Freedom House’s website says it “supports democratic change, monitors freedom and advocates for democracy and human rights around the world,” supporting nonviolent civic initiatives in societies where freedom is threatened. The National Democratic Institute says it works to support and strengthen democratic institutions worldwide “through citizen participation, openness and accountability in government.”
Adel Saeed, a spokesman with the Egyptian general prosecutor’s office, said the raids were part of an investigation into allegations that the groups had received illegal foreign financing and were operating without a proper license.
The groups have denied any wrongdoing. The International Republican Institute has said the prosecution is a “politically motivated assault” that “reflects escalating attacks against international and Egyptian democracy organizations.” While Egypt may call the situation “a legitimate judicial process … the continued assault on American, German and Egyptian civil society is not a ‘legitimate judicial process,’ ” the group said.
“We’re being accused of things we’ve never done,” institute President Lorne Craner said last month. “We are told we have operated without registration, and that is true because we filed our registration papers 5½ years ago. We were told the papers are complete, and we’re still waiting.”
Similarly, the National Democratic Institute said it applied for registration in 2005 through the Egyptian Ministry of Foreign Affairs, “and has fulfilled all of the registration requirements for the past six years, including a number of updates provided in January.” The group said it will “vigorously defend the accused personnel.”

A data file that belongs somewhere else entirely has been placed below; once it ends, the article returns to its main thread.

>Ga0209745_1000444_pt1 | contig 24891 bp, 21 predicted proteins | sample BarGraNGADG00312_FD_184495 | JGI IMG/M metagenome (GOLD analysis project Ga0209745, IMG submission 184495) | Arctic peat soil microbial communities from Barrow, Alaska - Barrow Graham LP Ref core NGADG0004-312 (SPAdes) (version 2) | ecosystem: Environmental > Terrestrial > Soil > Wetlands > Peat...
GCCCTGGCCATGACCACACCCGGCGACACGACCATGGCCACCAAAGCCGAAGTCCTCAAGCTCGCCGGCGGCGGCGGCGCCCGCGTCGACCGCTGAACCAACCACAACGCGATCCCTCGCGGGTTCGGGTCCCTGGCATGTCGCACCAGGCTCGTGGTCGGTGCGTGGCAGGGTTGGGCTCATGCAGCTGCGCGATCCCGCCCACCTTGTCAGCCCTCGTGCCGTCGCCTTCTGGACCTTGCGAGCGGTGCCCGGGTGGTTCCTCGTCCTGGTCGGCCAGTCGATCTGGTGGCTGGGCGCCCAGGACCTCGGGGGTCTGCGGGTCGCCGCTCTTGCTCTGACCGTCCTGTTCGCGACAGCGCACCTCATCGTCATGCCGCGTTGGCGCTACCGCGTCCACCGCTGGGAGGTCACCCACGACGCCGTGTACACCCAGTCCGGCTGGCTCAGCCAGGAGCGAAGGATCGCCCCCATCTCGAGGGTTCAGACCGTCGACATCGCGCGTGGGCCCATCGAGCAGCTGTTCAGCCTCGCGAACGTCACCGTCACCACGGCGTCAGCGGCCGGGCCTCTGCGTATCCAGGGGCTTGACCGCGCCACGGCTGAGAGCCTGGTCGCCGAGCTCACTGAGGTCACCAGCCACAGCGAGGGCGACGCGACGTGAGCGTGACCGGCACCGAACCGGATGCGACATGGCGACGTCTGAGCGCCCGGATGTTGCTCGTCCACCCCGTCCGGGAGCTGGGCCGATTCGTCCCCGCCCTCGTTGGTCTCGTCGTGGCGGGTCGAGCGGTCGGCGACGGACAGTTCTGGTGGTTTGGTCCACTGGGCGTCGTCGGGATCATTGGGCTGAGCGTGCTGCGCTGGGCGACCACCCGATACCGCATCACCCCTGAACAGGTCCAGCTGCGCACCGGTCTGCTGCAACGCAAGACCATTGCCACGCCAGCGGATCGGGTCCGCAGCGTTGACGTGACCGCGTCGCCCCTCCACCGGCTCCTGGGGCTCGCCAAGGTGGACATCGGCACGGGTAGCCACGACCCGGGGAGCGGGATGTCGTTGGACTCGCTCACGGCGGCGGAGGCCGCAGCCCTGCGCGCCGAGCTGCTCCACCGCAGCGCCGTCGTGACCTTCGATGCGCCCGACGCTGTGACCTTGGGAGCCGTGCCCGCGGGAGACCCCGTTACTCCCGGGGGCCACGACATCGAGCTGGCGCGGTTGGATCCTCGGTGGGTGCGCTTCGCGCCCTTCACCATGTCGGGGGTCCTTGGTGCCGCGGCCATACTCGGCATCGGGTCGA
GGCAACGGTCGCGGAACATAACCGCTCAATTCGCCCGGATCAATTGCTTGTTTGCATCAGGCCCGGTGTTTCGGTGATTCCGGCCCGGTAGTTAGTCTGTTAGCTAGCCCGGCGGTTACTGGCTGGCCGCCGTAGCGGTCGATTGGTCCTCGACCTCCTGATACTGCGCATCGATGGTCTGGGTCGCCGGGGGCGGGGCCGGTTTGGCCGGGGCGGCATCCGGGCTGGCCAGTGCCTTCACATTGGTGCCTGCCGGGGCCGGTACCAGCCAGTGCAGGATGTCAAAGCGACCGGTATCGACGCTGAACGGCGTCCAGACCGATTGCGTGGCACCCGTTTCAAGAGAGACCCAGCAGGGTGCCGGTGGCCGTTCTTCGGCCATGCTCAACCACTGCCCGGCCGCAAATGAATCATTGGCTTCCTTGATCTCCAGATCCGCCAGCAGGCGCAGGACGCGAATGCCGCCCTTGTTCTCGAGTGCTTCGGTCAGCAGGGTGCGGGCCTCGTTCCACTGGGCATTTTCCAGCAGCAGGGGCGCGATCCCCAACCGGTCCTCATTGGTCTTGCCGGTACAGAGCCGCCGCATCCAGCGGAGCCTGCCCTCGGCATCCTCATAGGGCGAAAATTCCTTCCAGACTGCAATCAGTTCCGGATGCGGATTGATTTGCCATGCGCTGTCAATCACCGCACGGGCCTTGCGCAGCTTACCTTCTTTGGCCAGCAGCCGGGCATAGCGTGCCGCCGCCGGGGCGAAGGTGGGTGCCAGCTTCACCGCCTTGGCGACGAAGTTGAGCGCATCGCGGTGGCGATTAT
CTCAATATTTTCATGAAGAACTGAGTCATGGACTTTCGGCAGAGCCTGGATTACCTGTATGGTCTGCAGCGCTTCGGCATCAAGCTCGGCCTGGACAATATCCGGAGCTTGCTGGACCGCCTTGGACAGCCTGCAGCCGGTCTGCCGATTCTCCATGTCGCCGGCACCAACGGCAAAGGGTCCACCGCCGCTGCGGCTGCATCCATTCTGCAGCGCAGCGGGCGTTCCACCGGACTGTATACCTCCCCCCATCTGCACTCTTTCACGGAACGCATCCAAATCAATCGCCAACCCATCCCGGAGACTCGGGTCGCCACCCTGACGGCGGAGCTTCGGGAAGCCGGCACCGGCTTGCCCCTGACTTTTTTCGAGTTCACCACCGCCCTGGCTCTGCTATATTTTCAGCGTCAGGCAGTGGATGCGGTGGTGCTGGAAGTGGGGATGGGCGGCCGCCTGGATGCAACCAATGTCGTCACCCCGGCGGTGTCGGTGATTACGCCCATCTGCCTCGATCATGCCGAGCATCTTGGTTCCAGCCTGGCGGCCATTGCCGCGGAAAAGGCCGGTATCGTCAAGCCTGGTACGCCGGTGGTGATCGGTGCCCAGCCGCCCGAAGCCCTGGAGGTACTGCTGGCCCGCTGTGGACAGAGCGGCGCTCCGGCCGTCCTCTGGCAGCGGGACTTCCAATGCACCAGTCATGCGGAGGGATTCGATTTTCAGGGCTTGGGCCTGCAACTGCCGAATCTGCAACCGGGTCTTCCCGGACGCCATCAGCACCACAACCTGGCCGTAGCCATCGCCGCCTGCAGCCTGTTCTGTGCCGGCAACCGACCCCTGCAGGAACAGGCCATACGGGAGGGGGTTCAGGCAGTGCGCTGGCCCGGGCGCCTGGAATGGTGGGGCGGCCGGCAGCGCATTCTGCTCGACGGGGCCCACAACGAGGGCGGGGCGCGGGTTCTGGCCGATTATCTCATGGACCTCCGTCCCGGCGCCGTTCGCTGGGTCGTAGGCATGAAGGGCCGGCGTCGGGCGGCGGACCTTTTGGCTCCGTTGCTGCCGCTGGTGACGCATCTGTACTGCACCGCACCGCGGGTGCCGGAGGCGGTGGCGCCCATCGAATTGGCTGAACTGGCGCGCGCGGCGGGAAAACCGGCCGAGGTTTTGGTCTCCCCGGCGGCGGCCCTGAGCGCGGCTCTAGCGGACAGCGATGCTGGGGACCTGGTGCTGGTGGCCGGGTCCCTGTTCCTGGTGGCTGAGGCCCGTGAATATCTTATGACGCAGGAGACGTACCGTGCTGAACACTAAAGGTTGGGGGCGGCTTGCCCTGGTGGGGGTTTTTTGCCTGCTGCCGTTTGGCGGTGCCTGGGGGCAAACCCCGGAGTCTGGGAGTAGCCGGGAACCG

“Despite promises made by Egyptian authorities to the highest levels of the U.S. government, we remain closed, our computers, files and cash still in the possession of the Ministry of Justice, and our staffs face hostile interrogations by investigating judges, and now the prospect of arrest and imprisonment,” Freedom House President David Kramer testified last week before the House Committee on Foreign Affairs.
“Nowhere else in the world has any of our offices been treated as they are in Egypt,” Kramer said.
The U.S. State Department said last week it had received a 24-page document from Egyptian authorities that lays out the specific charges against the staff of U.S. and international democracy-building groups.